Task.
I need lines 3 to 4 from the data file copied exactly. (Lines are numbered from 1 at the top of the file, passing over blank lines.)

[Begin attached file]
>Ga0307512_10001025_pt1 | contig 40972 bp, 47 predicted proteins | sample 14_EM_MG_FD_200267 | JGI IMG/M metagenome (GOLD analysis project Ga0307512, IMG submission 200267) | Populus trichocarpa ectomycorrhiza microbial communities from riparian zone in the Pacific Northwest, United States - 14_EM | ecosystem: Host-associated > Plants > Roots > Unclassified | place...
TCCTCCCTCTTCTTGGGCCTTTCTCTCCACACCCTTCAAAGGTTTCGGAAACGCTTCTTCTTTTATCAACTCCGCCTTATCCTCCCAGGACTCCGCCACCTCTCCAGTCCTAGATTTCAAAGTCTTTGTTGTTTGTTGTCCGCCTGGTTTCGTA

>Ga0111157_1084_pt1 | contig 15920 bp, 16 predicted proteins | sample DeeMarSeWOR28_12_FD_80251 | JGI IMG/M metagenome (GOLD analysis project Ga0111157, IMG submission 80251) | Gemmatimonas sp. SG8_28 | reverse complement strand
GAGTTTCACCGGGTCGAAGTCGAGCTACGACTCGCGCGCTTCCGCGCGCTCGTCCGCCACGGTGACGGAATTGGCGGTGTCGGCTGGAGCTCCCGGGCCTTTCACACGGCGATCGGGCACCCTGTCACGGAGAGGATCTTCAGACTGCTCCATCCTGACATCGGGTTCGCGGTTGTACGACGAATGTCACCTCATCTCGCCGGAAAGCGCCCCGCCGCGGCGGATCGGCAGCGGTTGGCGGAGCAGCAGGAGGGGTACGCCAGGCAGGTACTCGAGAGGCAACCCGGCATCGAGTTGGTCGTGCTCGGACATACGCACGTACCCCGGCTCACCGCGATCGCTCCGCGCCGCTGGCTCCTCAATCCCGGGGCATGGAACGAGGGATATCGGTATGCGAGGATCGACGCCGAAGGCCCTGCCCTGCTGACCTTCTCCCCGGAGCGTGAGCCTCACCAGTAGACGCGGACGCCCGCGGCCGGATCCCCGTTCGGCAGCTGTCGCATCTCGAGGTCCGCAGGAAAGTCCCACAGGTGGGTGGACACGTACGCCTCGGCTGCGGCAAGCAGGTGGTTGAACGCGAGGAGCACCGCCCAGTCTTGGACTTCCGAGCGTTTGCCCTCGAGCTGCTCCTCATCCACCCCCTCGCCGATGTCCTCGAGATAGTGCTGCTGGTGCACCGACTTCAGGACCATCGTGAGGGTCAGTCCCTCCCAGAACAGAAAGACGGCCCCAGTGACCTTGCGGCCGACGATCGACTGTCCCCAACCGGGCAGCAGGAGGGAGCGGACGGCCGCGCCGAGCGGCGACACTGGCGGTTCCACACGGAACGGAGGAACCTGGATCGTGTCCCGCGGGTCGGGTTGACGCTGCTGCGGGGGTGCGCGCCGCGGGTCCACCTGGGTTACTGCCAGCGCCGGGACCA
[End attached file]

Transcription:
>Ga0111157_1084_pt1 | contig 15920 bp, 16 predicted proteins | sample DeeMarSeWOR28_12_FD_80251 | JGI IMG/M metagenome (GOLD analysis project Ga0111157, IMG submission 80251) | Gemmatimonas sp. SG8_28 | reverse complement strand
GAGTTTCACCGGGTCGAAGTCGAGCTACGACTCGCGCGCTTCCGCGCGCTCGTCCGCCACGGTGACGGAATTGGCGGTGTCGGCTGGAGCTCCCGGGCCTTTCACACGGCGATCGGGCACCCTGTCACGGAGAGGATCTTCAGACTGCTCCATCCTGACATCGGGTTCGCGGTTGTACGACGAATGTCACCTCATCTCGCCGGAAAGCGCCCCGCCGCGGCGGATCGGCAGCGGTTGGCGGAGCAGCAGGAGGGGTACGCCAGGCAGGTACTCGAGAGGCAACCCGGCATCGAGTTGGTCGTGCTCGGACATACGCACGTACCCCGGCTCACCGCGATCGCTCCGCGCCGCTGGCTCCTCAATCCCGGGGCATGGAACGAGGGATATCGGTATGCGAGGATCGACGCCGAAGGCCCTGCCCTGCTGACCTTCTCCCCGGAGCGTGAGCCTCACCAGTAGACGCGGACGCCCGCGGCCGGATCCCCGTTCGGCAGCTGTCGCATCTCGAGGTCCGCAGGAAAGTCCCACAGGTGGGTGGACACGTACGCCTCGGCTGCGGCAAGCAGGTGGTTGAACGCGAGGAGCACCGCCCAGTCTTGGACTTCCGAGCGTTTGCCCTCGAGCTGCTCCTCATCCACCCCCTCGCCGATGTCCTCGAGATAGTGCTGCTGGTGCACCGACTTCAGGACCATCGTGAGGGTCAGTCCCTCCCAGAACAGAAAGACGGCCCCAGTGACCTTGCGGCCGACGATCGACTGTCCCCAACCGGGCAGCAGGAGGGAGCGGACGGCCGCGCCGAGCGGCGACACTGGCGGTTCCACACGGAACGGAGGAACCTGGATCGTGTCCCGCGGGTCGGGTTGACGCTGCTGCGGGGGTGCGCGCCGCGGGTCCACCTGGGTTACTGCCAGCGCCGGGACCA